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CRE Finance World, Summer 2014

Sizing Up the Impact of Derivatives Regulation on the European Property Sector he European property sector has long relied on over-thecounter CRE Finance World Summer 2014 36 derivatives (OTCD) to manage interest rate and foreign currency risk. With derivatives regulations under the European Markets Infrastructure Regulation (EMIR) now beginning to take effect, companies have begun to wrestle with new regulatory burdens, including reporting and portfolio reconciliation. Meanwhile, the long reaching nature of US derivatives regulation has also touched many European property funds. And, regulators are not finished: margin, clearing and trading rules are among those yet to come online. With this seemingly unending wave of requirements, property sector finance teams have been stretched to piece together coherent compliance strategies, while simultaneously managing their day-to-day engagements and responsibilities with lenders and investment teams. But, with regulators beginning to dial-up their rhetoric on enforcement, getting derivatives regulatory compliance in order takes on an increasing urgency. Perhaps more importantly, real estate finance teams will also need to consider how the many regulatory changes will affect their risk management and financing strategies. New Regulations — A Look Back It is well known that AIG’s substantial synthetic exposure to the US subprime mortgage sector invited new regulatory scrutiny of the derivatives markets. Of AIG’s $180 billion government bailout, $38 billion went to settle its synthetic bets on the subprime mortgage market. Thus, as policymakers began drawing up their response to the financial crisis, systemic risk mitigation in the derivatives markets emerged as a key theme. To that theme, other priorities were added, including increasing transparency in what has long been considered an opaque market and protecting unsophisticated users of derivatives from abuse. Policy makers globally agreed on several policy mechanisms to address these priorities: Table 1 Key Policy Mechanisms Addressing Derivatives Reform Objectives Reduce Systemic Risk 1. Central clearing Central clearinghouses step in between a swap dealer and its counterparty. The central counterparty, or CCP, collects initial and variation margin daily in the form of cash or liquid securities in order to remove counterparty credit risk from a portfolio of trades. 2. Margin Not all trades are sufficiently standardized to be suitable for central clearing. Thus, regulators are in the process of designing requirements for parties to post collateral when a transaction remains between swap dealer and counterparty (i.e., bilateral swaps). 3. Bank capital requirements Capital requirements serve as a bank’s cushion to absorb losses, including derivatives related losses. Under Basel III, these requirements will increase for derivatives. Increase Transparency 4. Electronic trading Regulators are in the process of implementing, via MiFID II/MiFIR, trading requirements that are aimed at increasing pre-trade pricing transparency for standardized swaps. 5. Reporting requirements Reporting requirements are designed to give regulators a holistic view into derivatives transactions in order to improve their ability to detect risks in the system and compliance with requirements. Protect Unsophisticated Users 6. Disclosure & documentation Many new documentation requirements are aimed at improving disclosure from banks to their end-user customers. These requirements will roughly double the amount of paperwork necessary to complete a derivatives transaction. T Luke Zubrod Director, Global Regulatory Advisory Chatham Financial Phong Dinh Director, EU Regulatory Advisory Chatham Financial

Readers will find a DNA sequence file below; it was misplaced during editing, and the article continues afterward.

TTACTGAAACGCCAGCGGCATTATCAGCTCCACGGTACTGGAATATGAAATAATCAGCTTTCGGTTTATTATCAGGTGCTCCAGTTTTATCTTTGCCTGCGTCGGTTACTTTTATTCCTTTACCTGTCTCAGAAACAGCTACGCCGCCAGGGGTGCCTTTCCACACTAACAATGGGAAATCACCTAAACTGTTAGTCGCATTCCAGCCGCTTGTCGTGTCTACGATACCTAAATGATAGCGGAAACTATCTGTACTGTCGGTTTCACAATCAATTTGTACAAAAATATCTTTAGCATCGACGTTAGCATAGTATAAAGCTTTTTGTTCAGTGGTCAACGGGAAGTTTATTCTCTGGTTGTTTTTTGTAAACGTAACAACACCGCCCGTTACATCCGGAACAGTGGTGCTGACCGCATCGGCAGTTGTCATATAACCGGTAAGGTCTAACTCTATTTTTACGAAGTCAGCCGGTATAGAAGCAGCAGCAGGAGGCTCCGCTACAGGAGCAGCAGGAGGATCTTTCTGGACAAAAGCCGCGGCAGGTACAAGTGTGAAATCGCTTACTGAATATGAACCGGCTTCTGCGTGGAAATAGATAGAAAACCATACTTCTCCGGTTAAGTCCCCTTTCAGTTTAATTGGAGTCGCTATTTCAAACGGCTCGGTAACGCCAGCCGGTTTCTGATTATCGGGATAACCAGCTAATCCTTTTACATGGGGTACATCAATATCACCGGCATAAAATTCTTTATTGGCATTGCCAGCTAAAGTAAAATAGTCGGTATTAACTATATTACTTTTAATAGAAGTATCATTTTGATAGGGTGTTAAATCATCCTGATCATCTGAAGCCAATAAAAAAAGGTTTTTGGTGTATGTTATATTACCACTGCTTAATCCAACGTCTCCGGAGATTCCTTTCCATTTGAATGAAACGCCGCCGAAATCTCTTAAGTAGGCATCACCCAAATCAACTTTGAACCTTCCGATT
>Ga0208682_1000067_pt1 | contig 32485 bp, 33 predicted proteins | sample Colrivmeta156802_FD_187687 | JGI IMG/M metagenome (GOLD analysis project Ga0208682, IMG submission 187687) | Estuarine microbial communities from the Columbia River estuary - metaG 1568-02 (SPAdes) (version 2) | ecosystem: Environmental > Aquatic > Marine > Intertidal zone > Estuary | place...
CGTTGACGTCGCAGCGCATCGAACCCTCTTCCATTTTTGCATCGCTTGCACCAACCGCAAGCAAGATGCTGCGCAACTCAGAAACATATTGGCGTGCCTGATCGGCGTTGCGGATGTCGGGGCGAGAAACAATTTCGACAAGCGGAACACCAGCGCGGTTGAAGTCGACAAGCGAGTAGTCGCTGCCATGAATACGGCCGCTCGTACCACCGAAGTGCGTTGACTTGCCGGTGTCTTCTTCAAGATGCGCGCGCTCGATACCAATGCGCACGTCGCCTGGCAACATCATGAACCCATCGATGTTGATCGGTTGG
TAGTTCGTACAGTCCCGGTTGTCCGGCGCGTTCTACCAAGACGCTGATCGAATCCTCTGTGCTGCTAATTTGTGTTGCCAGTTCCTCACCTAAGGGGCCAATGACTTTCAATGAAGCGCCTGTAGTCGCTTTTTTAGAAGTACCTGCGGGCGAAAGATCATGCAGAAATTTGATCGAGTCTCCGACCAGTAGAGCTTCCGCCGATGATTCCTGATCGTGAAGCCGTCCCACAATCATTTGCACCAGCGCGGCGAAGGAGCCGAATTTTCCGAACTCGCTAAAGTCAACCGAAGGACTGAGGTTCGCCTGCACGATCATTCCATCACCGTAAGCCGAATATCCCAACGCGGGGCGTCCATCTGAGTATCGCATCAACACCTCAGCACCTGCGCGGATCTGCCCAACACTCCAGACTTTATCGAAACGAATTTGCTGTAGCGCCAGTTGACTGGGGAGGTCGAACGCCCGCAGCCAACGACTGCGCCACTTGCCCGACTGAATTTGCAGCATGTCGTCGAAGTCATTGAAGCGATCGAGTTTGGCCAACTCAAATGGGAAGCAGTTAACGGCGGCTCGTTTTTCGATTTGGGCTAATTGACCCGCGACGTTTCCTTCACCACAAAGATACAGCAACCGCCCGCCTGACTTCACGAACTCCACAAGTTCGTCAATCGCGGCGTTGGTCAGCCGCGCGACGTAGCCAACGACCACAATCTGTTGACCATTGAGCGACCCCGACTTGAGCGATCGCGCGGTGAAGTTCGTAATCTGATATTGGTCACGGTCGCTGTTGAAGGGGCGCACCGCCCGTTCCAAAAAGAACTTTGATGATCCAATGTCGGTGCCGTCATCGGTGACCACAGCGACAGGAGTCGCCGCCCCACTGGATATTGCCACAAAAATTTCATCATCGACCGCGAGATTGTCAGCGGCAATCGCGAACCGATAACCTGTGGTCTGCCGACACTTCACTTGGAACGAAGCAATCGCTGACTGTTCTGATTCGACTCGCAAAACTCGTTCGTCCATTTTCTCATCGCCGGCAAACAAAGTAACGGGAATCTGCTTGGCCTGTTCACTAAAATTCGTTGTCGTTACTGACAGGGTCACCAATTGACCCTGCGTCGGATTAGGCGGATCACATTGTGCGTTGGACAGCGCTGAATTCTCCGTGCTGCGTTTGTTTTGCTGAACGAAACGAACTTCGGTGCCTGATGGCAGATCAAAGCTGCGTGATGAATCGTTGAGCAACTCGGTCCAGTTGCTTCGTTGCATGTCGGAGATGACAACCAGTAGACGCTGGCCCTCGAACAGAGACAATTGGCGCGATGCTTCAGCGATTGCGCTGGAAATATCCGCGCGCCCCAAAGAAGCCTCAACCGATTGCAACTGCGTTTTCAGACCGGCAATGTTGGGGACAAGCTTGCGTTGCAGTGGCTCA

CRE Finance World, Summer 2014
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